When Dick turned to writing novels, Felix was part of the writing process from the age of 17, contributing ideas for plot lines. He became a physics teacher, then his father’s manager, before circumstances thrust the writer’s pen into his hand.

Dick was Champion Jockey in the 1953-54 jumps season and the late Queen Mother’s jockey

Dick was Champion Jockey in the 1953-54 jumps season and the late Queen Mother’s jockey

‘Mum and dad were going to retire in 1999 but they always went to the Royal Box at Ascot on King George VI & Queen Elizabeth Stakes day to give a book to the Queen Mother,’ Felix says.

‘My father had often said to her, “Could I dedicate a book to you?” She would wave her finger at him and say, “Only when I am 100”.

‘In 1999, when she was 99, my parents were going to say to her this would be their last book but she said to them, “I am so looking forward to my book next year”. I remember driving them home and them saying, “God, we’ve got to do it again”. Their final book together was in 2000 and it was a book too far. It was published in the second week of September and my mum died on the 30th of a heart attack.

‘It was called Shattered and it was very well named. It was a shattering experience for them both. Dad was 80. They lived in the West Indies and when I went to collect it, it was only two-thirds written with a week to deadline. I finished it off because it wasn’t going to get finished.’

It seemed to be the end of the line until Felix met up with his father’s literary agent.

‘He said, “We have a problem”,’ recalls Felix. ‘He said all my father’s books were going out of print. What we needed was a new hardback to stimulate the backlist. The agent asked my permission for an existing crime writer to write a Dick Francis novel. I must have had a few glasses of red because I said I would like to have a go.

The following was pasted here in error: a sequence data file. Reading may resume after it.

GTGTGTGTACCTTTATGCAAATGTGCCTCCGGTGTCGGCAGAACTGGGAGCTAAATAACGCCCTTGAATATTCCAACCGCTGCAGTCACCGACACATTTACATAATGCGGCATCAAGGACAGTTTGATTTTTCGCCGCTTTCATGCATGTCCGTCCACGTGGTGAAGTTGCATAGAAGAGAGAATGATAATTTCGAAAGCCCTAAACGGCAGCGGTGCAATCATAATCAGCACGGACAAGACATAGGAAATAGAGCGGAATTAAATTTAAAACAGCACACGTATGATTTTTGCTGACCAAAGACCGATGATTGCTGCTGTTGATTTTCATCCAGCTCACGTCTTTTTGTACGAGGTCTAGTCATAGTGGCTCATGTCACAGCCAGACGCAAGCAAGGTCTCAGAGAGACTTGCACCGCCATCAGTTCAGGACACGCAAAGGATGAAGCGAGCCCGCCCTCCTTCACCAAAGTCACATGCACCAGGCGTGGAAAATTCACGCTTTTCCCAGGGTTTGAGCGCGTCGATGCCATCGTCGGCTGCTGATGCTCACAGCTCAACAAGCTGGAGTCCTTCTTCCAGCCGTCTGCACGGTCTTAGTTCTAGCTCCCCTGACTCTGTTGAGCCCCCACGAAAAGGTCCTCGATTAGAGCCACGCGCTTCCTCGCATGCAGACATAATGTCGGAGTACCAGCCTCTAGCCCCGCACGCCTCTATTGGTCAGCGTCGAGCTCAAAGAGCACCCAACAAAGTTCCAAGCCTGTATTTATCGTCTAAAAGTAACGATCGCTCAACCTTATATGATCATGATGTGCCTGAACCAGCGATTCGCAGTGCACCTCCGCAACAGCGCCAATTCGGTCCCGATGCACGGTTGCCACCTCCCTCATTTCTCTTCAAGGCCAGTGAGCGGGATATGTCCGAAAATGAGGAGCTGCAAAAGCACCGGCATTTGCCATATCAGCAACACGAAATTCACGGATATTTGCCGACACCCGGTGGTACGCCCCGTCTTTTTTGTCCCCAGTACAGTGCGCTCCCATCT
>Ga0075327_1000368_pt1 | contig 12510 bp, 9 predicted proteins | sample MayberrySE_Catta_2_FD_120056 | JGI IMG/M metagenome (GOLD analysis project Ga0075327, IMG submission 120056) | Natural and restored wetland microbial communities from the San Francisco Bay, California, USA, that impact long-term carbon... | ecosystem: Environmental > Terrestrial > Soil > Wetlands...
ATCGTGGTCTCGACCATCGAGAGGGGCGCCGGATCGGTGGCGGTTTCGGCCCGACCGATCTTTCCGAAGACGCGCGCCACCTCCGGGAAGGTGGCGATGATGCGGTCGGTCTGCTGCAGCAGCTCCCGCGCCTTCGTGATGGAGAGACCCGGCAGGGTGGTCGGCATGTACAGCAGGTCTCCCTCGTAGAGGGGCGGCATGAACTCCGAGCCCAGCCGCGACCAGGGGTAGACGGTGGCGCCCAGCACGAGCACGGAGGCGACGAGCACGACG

‘To his eternal credit he didn’t laugh and gave me two months to write two chapters. I said, “You have to tell me if it is good enough because if it is going to damage Dad’s reputation it won’t see the light of day”.’

The result was a 2006 novel about race-fixing, Under Orders, which came out as ‘A Dick Francis novel’. Felix, 70, says: ‘I was afraid all the reviews would say, “Dick’s lost it”, but they all said, “The master is back”.’

The books are still published in America and a contract has just been signed for them to be translated into a 39th language — Arabic

Contractual obligations meant Felix could not reveal it was his work. So there have been 56 Dick Francis books and Felix has written 17 of them.

He is already working on No 57, working title Joint Enterprise, about dodgy dealings in racehorse syndicate ownership. Twenty thousand words done, 70,000 to go by the end of March.

Felix, whose manuscripts are all proof-read by wife Debbie and his brother Merrick — who has a well-known racehorse transport business — says: ‘When I start a book, I don’t know what the end is going to be. I have an idea for the beginning so I write that and see where the characters take me. It is bloody hard work but when April comes along and the book is finished, I will think it is a wonderful way of life.

‘I will go on doing it as long as I can and as long as the publishers want to publish the books. All my father’s books and mine are still in print, so we must be doing something right. I am keeping the Dick Francis name alive!’